Acarus siro, male
This project includes a plan for monographic research, computerized data generation and access, and training involving mites of the infraorder Astigmata, a large, monophyletic group of considerable interest to agriculture, human and veterinary medicine, ecology and evolutionary biology. The Astigmata comprises some 75 families and 850 genera of mites whose ancestral ecology and ontogeny involve exploitation of temporary habitat patches and the use of phoresy on insect or vertebrate carriers to effect dispersal (OConnor, 1982a). The middle instar or deutonymph is highly modified as the dispersing stage, and its morphology is quite unlike the preceding or subsequent life stages. This dimorphic life cycle has complicated our understanding of the systematics of the Astigmata because taxa are commonly described either from the adults collected from their preferred substrate (fungi, dung, carrion, insect or vertebrate nests [including synanthropic habitats], tree holes or other phytotelmata, cortical and subcortical spaces, etc.) or from deutonymphs collected from insect or vertebrate hosts Only rarely are species known from both morphological phases. Several lineages of astigmatid mites, including one large lineage comprising almost half of the known diversity, have become permanent parasites of arthropods, birds or mammals, and have eliminated the specialized deutonymphal instar from the life cycle. I have previously reviewed the ecological associations of astigmatid mites (OConnor, 1982a) and their phoretic associations with insects and vertebrates (Houck & OConnor, 1991) .
In this current project, we are monographing the genera of the large astigmatid family Acaridae. This family is among the most important groups of mites for several reasons. The Acaridae contains the most abundant and economically important species of mites inhabiting stored food and root crops, inflicting millions of dollars in damage annually (Hughes, 1976) . It is telling that one of these species is Acarus siro, the very first mite named by Linnaeus. This species and many related taxa in this family are also of considerable interest to human and veterinary medicine in that the fauna of stored products also occurs in house dust. Many Acaridae, notably Tyrophagus putrescentiae and related species, are important members of the house dust ecosystem, causing dermatitis and respiratory allergy in humans (Fain, Guérin & Hart, 1990) . Such "stored product mites" also inflict losses in animal husbandry by contaminating feed and causing skin lesions and digestive ulcers in domestic stock.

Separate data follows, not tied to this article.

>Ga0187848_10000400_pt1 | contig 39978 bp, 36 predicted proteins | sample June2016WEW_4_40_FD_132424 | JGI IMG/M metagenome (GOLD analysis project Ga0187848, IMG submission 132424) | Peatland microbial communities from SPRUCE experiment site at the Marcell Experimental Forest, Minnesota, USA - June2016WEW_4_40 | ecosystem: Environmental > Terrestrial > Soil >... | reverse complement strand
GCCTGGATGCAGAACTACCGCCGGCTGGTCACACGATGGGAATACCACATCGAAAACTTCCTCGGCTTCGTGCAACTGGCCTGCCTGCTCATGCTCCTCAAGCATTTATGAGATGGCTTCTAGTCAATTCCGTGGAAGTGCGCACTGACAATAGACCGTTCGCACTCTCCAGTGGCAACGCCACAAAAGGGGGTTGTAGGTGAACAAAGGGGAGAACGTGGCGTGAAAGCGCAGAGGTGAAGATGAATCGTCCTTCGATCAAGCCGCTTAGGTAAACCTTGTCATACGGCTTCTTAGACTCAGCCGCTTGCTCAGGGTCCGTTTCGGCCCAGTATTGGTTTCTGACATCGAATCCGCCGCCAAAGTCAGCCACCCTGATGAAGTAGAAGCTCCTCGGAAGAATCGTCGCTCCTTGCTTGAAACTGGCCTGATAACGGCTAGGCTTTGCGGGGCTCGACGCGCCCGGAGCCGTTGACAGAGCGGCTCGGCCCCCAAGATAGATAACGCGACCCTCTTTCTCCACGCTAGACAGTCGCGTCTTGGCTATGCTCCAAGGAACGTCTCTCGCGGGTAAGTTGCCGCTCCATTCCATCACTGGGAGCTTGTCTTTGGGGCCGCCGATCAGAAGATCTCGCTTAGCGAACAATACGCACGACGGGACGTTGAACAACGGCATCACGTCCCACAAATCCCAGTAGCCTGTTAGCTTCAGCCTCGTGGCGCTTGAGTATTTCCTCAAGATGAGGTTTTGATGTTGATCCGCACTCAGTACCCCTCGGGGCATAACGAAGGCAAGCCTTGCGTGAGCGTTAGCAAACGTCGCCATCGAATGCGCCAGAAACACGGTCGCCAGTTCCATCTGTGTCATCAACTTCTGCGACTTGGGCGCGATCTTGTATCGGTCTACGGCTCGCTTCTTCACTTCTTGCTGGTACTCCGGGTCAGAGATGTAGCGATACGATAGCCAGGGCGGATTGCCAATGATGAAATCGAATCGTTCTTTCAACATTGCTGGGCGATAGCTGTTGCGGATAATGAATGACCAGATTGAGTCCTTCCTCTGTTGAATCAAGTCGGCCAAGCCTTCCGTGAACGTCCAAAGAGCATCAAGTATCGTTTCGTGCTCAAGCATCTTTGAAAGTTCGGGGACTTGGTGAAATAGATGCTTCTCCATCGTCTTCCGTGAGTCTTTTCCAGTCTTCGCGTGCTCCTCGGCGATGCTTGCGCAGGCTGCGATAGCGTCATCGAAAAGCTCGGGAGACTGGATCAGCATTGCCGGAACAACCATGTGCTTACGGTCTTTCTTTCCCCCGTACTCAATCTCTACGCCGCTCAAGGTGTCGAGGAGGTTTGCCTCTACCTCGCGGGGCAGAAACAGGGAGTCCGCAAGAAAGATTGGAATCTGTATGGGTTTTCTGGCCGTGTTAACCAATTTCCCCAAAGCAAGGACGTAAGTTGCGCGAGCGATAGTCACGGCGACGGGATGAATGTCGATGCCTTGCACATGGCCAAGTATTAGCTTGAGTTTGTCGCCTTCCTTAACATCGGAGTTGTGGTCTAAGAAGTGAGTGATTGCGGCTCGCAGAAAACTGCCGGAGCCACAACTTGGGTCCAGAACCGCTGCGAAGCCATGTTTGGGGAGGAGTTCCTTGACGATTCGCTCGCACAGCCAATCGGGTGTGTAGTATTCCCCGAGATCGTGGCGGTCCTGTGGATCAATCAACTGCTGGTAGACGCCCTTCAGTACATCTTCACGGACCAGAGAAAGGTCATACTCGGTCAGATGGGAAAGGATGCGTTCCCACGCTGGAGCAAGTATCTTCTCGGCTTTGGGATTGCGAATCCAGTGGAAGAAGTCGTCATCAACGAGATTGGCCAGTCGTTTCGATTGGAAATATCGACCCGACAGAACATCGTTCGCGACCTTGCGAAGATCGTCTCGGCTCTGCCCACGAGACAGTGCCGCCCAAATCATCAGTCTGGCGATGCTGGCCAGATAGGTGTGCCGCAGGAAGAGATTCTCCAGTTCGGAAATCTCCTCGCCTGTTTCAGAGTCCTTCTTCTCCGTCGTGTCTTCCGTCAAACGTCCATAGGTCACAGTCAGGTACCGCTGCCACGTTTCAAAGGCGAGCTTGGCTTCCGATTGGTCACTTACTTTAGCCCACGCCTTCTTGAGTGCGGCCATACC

In addition to their direct economic importance, acarid mites are of considerable interest to basic evolutionary biology and ecology. Many acarid mites exhibit specific associations with their insect carriers, most notably among the Coleoptera and Hymenoptera. Many acarid genera are strictly associated with particular host taxa such as Horstia with the bee genus Xylocopa, Naiadacarus with the fly family Syrphidae, and Passaloglyphus with the beetle family Passalidae. Such systems provide good models for coevolutionary studies and have been the focus of some of my own work in this area (OConnor, 1984; 1988) . In the field of ecology, astigmatid mites in general and the Acaridae in particular are excellent organisms for the study of dispersed metapopulations. Existing in isolated habitat patches and dependent upon insect carriers for dispersal, acarid mites provide ideal systems for testing theoretical models in this currently very active area of ecological research. The Acaridae also provides an interesting evolutionary perspective on ecological shifts. Using the methods of historical ecology developed by D.R. Brooks and reviewed in Brooks & McLennan (1991) , I have hypothesized a series of ecological shifts which occurred during the evolution of the family. Early derivative groups, like most close outgroups, are associated primarily with the nests of vertebrates, often using fleas as dispersal agents. A shift from this habitat type to the nests of insects, especially solitary then social Hymenoptera, then Isoptera, was followed by a loss of specialization and the ability to occupy discrete patches of decaying organic matter in the edaphic and cortical habitats frequented by those insects. Secondary habitat specialization was then followed by new obligate associations with scarab beetles in dung and wood, occupation of confined aquatic habitats (phytotelmata), and even the evolution of permanent parasitism on terrestrial decapod crustaceans. This working hypothesis, however, was based on preliminary phylogenetic analysis of the fewer than one-third of nominal genera available to me at that time (OConnor, 1981; 1982a) .